Public Park and Recreation Managers' Experiences with Health Partnerships

Toni Liechty, Andrew J. Mowen, Laura Payne, Karla A. Henderson, Jason Bocarro, Candice Bruton, Geoffrey Godbey

Research output: Contribution to journalArticlepeer-review


EXECUTIVE SUMMARY: With many public health concerns on the rise (e.g.,physical inactivity and chronic disease), public health organizations are seeking to increase effectiveness and efficiency through interdisciplinary partnerships. Some research has suggested that park and recreation agencies may be ideal partners for organizations trying to promote public health; however, research exploring such partnerships is limited. The purpose of this study was to explore experiences with health partnerships from the perspective of park and recreation managers. Data collection consisted of individual semi-structured interviews with 12 managers from different public park and recreation organizations who had experience with health partnerships. Data was digitally recorded, transcribed verbatim, and analyzed thematically. Participants described a partnership process that included exploring potential partners, planning the partnership, implementing the partnership activity(ies), and evaluation. During the exploration phase, the park and recreation organizations considered a wide range of partners and approached potential partners in a variety of ways including through informal relationships and through contacting people with whom no previous relationship existed. During the planning phase, managers negotiated the details of the partnership to ensure that the goals of the organizations aligned, to establish clear expectations, to determine leadership responsibilities, and to develop relationships. During the implementation phase, participants executed the partnership activity such as a program or event. Although some challenges were mitigated by planning, some arose during this phase such as lack of time or resources, perceived inequity of workloads, and waning enthusiasm. Finally, during the evaluation phase, managers appraised both the outcomes of the partnership activity(ies) and the partnership itself. Overall, participants suggested that in the current fiscal climate health partnerships represent a viable strategy for pooling resources to increase efficiency and expand services to the community. Their advice to managers seeking to develop health partnerships included the following: 1) do not be afraid to approach a wide variety of potential partners; 2) consider using partnerships for a wide variety of initiatives;3) be prepared to convey the mutual benefits of the partnership including the contributions of park and recreation organizations such a facilities, programming expertise, positive public image, and community connections; 3) determine the mechanics of the partnership (such as leadership roles, input expectations, communication strategies, etc.) early on; and 4) consider utilizing the expertise of health partners to improve health outcome evaluation.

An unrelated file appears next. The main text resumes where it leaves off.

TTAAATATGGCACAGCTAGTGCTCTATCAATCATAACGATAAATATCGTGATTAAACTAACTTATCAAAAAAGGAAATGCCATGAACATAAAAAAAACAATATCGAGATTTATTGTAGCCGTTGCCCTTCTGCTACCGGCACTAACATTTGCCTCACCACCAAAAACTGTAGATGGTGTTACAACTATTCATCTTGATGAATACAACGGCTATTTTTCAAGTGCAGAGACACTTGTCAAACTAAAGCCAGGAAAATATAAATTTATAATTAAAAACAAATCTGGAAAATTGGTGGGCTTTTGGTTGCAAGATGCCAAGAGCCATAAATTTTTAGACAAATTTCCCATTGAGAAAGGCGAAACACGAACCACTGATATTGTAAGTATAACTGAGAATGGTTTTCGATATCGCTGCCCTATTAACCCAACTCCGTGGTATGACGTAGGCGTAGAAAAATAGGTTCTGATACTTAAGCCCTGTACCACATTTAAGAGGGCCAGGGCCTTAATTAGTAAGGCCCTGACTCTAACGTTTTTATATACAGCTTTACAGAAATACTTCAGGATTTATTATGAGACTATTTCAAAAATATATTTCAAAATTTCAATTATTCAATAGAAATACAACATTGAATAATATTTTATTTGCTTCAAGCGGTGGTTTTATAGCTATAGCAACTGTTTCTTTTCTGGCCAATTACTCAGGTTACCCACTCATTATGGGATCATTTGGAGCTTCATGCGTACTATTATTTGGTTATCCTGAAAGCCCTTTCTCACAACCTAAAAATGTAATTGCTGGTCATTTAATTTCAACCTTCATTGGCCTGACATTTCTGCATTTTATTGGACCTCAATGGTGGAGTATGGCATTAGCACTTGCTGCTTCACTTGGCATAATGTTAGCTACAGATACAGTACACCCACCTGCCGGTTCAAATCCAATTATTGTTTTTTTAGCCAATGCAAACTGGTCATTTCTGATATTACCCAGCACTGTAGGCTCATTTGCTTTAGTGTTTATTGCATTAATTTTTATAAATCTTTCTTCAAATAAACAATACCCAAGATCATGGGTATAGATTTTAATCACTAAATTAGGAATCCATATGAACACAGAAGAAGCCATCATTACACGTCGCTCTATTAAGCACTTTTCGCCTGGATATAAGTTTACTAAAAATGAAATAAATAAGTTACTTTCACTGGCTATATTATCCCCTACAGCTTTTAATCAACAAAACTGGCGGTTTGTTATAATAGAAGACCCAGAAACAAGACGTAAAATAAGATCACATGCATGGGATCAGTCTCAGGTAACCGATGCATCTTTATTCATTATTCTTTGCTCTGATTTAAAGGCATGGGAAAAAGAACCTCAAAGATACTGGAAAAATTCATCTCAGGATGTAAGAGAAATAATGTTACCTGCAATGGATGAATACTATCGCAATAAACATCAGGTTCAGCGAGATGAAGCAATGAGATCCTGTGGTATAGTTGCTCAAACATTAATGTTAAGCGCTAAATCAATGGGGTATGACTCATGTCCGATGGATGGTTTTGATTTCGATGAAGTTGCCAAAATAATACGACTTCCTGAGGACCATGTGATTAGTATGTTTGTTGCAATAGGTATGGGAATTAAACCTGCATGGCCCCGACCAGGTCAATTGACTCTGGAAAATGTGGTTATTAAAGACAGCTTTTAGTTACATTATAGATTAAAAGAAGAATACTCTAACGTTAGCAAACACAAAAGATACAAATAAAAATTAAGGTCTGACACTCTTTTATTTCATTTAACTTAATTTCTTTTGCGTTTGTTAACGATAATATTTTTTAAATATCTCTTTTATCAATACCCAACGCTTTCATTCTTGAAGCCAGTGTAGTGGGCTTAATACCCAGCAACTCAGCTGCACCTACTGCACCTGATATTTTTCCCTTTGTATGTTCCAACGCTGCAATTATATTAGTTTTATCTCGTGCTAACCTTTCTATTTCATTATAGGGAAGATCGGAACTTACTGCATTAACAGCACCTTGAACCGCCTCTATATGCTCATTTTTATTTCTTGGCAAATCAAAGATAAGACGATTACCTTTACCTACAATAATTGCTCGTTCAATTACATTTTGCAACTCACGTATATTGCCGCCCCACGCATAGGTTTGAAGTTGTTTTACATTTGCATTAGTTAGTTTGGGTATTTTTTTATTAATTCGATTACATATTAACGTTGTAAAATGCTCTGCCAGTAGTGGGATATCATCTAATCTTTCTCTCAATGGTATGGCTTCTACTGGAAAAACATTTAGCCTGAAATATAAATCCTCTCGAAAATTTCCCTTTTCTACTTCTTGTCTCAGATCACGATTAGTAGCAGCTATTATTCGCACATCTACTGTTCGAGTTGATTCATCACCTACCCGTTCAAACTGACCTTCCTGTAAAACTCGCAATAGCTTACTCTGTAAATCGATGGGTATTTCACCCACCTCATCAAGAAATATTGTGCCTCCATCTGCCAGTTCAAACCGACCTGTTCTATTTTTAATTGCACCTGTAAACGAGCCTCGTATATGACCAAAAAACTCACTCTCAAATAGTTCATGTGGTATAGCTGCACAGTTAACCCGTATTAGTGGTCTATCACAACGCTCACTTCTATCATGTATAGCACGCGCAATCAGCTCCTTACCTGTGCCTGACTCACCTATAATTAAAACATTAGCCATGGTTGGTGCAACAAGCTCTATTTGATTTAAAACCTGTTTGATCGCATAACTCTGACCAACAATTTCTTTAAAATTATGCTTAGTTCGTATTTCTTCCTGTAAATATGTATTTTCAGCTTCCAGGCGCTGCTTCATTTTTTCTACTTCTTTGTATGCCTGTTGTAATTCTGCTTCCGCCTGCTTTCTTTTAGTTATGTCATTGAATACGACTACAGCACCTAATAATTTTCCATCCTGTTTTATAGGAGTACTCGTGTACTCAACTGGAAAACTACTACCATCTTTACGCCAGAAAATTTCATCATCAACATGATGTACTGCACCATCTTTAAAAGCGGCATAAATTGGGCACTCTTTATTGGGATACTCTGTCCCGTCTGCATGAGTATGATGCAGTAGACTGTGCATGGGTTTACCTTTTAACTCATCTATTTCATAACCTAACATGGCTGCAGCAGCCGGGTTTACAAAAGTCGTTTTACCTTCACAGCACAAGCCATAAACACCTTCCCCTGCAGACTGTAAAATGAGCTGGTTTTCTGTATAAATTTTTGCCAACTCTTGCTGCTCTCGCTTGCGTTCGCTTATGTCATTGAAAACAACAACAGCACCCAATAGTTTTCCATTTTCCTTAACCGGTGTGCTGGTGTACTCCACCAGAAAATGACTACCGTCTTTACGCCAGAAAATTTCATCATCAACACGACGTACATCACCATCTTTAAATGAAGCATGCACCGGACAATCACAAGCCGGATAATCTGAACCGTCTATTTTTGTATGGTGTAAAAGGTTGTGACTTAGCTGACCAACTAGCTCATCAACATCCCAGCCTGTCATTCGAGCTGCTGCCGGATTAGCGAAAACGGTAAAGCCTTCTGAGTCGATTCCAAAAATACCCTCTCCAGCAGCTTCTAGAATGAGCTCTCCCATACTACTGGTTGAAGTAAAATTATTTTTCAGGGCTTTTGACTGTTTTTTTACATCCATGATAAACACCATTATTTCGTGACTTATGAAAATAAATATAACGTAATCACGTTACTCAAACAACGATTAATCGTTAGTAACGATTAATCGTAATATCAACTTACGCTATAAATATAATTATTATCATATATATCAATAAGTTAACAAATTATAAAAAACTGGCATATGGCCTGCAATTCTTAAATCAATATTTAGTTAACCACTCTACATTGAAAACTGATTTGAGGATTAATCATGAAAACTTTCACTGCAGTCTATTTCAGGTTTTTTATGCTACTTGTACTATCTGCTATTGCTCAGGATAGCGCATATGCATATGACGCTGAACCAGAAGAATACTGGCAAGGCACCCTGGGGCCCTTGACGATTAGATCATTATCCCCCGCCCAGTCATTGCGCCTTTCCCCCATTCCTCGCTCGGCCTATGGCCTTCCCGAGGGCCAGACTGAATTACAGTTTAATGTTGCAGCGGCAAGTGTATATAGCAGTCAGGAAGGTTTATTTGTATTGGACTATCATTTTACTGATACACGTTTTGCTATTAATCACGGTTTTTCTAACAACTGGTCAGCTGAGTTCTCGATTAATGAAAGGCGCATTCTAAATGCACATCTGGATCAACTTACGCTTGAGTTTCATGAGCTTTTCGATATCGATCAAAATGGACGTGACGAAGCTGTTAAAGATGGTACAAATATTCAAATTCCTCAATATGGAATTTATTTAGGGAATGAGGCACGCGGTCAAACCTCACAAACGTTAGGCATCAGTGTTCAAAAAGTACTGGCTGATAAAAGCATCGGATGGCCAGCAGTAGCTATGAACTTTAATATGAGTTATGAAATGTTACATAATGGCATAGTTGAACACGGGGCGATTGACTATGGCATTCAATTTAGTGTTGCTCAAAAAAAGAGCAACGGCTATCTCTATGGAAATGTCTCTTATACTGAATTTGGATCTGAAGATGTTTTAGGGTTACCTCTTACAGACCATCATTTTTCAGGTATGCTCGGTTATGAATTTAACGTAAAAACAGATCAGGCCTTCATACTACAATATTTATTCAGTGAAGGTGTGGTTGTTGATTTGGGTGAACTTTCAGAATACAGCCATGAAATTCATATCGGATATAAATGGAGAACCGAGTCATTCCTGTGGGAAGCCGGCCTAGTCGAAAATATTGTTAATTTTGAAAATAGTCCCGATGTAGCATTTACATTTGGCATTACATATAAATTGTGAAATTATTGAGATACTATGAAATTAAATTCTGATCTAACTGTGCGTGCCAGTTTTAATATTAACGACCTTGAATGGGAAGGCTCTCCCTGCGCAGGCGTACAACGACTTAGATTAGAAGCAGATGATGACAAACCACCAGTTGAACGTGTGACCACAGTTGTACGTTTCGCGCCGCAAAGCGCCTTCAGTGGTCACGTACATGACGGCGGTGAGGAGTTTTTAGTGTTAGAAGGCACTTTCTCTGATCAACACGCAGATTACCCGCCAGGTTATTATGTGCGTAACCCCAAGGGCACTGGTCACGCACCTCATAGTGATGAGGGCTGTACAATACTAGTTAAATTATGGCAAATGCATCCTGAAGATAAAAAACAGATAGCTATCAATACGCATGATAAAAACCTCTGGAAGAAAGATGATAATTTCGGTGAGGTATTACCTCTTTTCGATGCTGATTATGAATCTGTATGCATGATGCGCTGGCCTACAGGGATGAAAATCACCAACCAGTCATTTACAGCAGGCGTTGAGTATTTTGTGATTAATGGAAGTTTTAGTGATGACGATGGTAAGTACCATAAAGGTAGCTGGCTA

Original languageEnglish (US)
JournalThe Journal of Park and Recreation Administration
Issue number2
StatePublished - 2014


  • collaboration
  • qualitative research
  • public parks and recreation
  • partnerships
  • management
  • health


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